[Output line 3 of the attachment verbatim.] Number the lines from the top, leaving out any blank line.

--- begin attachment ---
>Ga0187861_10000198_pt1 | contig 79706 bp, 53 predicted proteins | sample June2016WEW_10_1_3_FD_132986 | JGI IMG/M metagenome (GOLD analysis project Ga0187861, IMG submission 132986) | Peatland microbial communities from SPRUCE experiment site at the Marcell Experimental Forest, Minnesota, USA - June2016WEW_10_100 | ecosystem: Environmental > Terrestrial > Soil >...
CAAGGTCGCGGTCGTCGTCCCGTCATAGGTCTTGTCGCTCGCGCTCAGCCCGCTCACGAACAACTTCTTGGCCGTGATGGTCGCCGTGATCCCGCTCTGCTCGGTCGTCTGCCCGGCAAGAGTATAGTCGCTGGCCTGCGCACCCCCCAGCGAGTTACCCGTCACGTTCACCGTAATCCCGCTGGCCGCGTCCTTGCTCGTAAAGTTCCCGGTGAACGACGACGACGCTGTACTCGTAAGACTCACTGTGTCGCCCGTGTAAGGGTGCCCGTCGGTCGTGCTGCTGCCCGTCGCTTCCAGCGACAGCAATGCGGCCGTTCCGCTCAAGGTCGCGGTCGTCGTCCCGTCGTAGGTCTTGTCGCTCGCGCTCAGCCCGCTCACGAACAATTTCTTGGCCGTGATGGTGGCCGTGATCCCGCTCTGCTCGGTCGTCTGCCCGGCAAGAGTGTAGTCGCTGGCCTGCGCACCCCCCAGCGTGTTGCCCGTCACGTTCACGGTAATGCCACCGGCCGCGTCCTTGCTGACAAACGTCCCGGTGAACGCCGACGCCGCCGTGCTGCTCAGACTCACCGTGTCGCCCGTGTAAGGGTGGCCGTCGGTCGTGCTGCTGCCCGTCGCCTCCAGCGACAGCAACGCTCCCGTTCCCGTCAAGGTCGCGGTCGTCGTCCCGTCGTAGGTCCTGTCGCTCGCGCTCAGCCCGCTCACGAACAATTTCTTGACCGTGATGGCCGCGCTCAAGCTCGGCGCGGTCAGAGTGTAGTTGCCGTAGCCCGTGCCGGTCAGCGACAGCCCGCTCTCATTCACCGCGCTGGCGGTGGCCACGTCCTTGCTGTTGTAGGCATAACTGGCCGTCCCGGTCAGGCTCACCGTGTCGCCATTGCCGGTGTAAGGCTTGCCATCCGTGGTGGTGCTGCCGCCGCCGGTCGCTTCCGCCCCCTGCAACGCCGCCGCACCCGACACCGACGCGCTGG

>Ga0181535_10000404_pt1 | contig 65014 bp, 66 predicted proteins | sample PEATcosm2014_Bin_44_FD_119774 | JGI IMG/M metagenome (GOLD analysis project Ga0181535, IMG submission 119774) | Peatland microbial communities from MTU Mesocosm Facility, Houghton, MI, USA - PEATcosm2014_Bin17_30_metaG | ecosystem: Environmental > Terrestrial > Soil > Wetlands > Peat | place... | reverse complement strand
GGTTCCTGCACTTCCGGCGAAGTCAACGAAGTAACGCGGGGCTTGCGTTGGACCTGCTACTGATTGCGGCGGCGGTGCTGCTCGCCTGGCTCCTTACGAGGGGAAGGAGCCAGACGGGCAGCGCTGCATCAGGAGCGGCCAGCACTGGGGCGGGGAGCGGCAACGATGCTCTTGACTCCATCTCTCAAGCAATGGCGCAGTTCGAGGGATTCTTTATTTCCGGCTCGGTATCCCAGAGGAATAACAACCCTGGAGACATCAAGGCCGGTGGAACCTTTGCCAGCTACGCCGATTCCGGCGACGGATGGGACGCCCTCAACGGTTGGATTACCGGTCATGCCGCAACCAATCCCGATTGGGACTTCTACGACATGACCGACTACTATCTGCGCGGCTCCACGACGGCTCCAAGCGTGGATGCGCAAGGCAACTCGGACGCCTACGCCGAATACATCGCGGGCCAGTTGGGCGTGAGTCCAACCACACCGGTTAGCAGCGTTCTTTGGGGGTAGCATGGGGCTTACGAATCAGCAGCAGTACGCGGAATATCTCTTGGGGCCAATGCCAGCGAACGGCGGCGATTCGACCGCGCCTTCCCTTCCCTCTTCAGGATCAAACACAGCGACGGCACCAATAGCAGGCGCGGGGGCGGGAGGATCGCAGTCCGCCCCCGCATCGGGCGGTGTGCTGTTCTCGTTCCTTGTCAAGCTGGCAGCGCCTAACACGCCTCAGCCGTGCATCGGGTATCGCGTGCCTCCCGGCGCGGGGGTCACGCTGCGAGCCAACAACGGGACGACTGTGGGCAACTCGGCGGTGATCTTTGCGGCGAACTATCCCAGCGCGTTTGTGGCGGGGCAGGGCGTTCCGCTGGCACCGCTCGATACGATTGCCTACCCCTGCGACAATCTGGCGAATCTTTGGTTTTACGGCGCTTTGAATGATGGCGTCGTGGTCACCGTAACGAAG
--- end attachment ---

>Ga0181535_10000404_pt1 | contig 65014 bp, 66 predicted proteins | sample PEATcosm2014_Bin_44_FD_119774 | JGI IMG/M metagenome (GOLD analysis project Ga0181535, IMG submission 119774) | Peatland microbial communities from MTU Mesocosm Facility, Houghton, MI, USA - PEATcosm2014_Bin17_30_metaG | ecosystem: Environmental > Terrestrial > Soil > Wetlands > Peat | place... | reverse complement strand